Invasive fungal infections in the immunocompromised host: Mechanistic insights in an era of changing immunotherapeutics.


Eades CP, Armstrong-James DPH
Med Mycol. 2019 Jun 1;57(Supplement_3):S307-S317.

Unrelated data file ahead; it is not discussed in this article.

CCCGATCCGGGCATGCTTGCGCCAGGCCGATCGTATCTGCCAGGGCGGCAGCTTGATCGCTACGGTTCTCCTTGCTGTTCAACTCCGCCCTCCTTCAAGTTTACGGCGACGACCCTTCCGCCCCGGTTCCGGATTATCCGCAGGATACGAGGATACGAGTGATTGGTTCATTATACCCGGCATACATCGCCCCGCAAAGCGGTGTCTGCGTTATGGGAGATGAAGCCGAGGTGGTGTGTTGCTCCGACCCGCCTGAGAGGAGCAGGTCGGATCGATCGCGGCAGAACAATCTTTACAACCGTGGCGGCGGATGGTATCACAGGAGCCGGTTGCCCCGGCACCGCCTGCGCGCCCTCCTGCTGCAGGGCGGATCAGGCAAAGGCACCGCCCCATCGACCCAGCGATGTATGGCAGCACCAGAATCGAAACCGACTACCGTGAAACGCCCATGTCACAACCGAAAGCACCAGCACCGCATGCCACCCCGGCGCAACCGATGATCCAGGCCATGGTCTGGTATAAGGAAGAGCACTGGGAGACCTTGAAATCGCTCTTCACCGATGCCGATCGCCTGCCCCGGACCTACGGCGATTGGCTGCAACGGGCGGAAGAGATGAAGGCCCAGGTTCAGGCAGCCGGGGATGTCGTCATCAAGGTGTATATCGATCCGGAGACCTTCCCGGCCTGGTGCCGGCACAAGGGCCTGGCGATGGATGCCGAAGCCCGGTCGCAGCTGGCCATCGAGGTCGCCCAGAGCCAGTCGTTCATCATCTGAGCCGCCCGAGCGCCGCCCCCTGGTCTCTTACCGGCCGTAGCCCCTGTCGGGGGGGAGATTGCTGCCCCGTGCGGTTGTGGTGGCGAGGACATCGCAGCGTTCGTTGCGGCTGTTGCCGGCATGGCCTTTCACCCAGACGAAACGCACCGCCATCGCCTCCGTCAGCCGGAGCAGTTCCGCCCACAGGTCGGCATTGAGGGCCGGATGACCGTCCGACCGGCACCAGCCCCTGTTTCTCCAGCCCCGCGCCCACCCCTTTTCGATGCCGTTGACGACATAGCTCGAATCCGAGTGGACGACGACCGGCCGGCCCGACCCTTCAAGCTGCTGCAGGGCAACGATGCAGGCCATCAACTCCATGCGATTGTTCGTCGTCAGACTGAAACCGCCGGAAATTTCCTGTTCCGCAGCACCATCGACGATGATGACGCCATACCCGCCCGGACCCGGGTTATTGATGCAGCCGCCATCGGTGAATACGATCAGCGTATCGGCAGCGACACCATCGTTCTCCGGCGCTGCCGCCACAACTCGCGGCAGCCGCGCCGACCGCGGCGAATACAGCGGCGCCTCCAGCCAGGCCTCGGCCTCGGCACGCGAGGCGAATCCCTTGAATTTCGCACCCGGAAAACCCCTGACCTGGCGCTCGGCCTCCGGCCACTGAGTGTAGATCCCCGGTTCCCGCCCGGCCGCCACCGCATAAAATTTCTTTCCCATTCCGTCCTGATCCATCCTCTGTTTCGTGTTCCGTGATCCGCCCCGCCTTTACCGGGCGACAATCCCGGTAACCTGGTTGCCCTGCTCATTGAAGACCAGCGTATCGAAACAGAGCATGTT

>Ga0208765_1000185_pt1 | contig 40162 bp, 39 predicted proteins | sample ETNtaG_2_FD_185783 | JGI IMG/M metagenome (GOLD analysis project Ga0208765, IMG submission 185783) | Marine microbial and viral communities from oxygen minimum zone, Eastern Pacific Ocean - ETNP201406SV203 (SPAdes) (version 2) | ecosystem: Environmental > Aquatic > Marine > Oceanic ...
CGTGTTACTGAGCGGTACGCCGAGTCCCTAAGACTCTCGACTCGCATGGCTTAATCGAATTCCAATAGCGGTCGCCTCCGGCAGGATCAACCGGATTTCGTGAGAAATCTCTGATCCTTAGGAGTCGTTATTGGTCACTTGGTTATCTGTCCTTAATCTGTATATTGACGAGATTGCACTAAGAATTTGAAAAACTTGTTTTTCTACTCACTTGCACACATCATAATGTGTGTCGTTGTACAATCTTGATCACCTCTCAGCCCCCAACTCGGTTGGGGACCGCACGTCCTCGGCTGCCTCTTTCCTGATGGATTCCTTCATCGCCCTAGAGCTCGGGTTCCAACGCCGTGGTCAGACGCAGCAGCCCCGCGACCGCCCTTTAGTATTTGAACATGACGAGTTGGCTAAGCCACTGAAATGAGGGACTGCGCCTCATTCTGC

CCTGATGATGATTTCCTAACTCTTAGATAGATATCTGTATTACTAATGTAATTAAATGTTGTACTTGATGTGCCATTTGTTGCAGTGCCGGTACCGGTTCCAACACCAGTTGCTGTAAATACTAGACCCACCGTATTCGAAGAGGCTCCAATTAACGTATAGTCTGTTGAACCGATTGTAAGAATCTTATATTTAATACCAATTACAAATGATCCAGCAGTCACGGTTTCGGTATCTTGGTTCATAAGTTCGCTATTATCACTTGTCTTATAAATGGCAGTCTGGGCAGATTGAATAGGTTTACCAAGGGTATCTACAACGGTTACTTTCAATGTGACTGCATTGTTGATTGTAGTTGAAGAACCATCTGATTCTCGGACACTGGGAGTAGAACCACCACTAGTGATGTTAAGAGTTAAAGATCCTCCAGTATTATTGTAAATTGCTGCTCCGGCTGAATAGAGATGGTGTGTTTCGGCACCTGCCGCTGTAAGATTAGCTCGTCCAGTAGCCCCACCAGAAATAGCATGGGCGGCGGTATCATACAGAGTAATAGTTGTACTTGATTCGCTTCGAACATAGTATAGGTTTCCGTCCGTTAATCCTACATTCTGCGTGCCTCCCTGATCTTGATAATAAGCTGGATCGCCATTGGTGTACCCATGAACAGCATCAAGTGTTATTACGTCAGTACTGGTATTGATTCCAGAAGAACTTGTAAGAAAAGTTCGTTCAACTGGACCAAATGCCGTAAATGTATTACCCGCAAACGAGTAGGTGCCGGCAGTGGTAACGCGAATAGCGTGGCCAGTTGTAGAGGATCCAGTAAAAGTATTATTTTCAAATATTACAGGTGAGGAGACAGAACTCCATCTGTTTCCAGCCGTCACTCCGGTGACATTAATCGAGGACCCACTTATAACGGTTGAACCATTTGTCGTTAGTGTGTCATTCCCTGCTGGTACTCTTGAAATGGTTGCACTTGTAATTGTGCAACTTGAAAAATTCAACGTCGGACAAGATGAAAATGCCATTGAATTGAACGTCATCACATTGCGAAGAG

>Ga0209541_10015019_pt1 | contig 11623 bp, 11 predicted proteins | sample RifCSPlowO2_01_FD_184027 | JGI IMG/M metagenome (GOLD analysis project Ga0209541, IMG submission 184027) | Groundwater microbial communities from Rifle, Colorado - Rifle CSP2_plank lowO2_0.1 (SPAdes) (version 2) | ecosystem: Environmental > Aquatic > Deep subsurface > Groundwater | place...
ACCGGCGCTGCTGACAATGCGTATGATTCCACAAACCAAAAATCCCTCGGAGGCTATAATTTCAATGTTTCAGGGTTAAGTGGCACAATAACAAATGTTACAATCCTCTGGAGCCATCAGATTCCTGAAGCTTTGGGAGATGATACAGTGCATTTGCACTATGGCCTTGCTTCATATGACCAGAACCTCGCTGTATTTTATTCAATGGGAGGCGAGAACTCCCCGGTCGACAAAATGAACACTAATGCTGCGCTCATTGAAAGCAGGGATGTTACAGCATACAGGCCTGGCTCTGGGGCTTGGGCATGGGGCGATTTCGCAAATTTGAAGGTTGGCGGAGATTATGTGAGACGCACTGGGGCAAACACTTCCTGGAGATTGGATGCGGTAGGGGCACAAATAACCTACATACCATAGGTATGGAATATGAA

The use of cytotoxic chemotherapy in the treatment of malignant and inflammatory disorders is beset by considerable adverse effects related to nonspecific cytotoxicity. Accordingly, a mechanistic approach to therapeutics has evolved in recent times with small molecular inhibitors of intracellular signaling pathways involved in disease pathogenesis being developed for clinical use, some with unparalleled efficacy and tolerability. Nevertheless, there are emerging concerns regarding an association with certain small molecular inhibitors and opportunistic infections, including invasive fungal diseases. This is perhaps unsurprising, given that the molecular targets of such agents play fundamental and multifaceted roles in orchestrating innate and adaptive immune responses. Nevertheless, some small molecular inhibitors appear to possess intrinsic antifungal activity and may therefore represent novel therapeutic options in future. This is particularly important given that antifungal resistance is a significant, emerging concern. This paper is a comprehensive review of the state-of-the-art in the molecular immunology to fungal pathogens as applied to existing and emerging small molecular inhibitors.